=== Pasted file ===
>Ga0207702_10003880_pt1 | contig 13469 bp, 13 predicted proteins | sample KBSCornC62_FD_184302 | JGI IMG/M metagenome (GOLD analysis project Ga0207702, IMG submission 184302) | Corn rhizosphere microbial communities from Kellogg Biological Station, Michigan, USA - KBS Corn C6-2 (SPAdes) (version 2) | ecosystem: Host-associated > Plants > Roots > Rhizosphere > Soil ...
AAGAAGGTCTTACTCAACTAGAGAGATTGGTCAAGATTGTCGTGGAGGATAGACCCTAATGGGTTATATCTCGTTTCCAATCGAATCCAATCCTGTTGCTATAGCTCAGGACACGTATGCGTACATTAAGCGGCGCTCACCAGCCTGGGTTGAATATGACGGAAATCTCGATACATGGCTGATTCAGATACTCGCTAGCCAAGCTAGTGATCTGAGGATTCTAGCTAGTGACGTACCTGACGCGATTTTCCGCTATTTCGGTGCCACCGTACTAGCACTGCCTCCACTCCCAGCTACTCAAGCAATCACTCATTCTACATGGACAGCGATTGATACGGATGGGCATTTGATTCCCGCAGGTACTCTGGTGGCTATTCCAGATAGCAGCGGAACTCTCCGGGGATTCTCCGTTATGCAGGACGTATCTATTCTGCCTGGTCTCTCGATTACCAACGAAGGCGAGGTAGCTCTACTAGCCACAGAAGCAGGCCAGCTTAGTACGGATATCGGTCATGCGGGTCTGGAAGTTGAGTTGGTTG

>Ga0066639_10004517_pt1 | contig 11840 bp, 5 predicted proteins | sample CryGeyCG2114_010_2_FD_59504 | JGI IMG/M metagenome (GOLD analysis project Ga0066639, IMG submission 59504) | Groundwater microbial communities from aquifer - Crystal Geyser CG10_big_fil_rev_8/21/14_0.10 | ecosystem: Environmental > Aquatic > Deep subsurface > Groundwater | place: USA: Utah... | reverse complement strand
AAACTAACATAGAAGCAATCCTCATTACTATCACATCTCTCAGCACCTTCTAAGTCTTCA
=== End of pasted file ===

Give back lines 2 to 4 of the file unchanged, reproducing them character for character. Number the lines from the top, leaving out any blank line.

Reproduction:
AAGAAGGTCTTACTCAACTAGAGAGATTGGTCAAGATTGTCGTGGAGGATAGACCCTAATGGGTTATATCTCGTTTCCAATCGAATCCAATCCTGTTGCTATAGCTCAGGACACGTATGCGTACATTAAGCGGCGCTCACCAGCCTGGGTTGAATATGACGGAAATCTCGATACATGGCTGATTCAGATACTCGCTAGCCAAGCTAGTGATCTGAGGATTCTAGCTAGTGACGTACCTGACGCGATTTTCCGCTATTTCGGTGCCACCGTACTAGCACTGCCTCCACTCCCAGCTACTCAAGCAATCACTCATTCTACATGGACAGCGATTGATACGGATGGGCATTTGATTCCCGCAGGTACTCTGGTGGCTATTCCAGATAGCAGCGGAACTCTCCGGGGATTCTCCGTTATGCAGGACGTATCTATTCTGCCTGGTCTCTCGATTACCAACGAAGGCGAGGTAGCTCTACTAGCCACAGAAGCAGGCCAGCTTAGTACGGATATCGGTCATGCGGGTCTGGAAGTTGAGTTGGTTG

>Ga0066639_10004517_pt1 | contig 11840 bp, 5 predicted proteins | sample CryGeyCG2114_010_2_FD_59504 | JGI IMG/M metagenome (GOLD analysis project Ga0066639, IMG submission 59504) | Groundwater microbial communities from aquifer - Crystal Geyser CG10_big_fil_rev_8/21/14_0.10 | ecosystem: Environmental > Aquatic > Deep subsurface > Groundwater | place: USA: Utah... | reverse complement strand
AAACTAACATAGAAGCAATCCTCATTACTATCACATCTCTCAGCACCTTCTAAGTCTTCA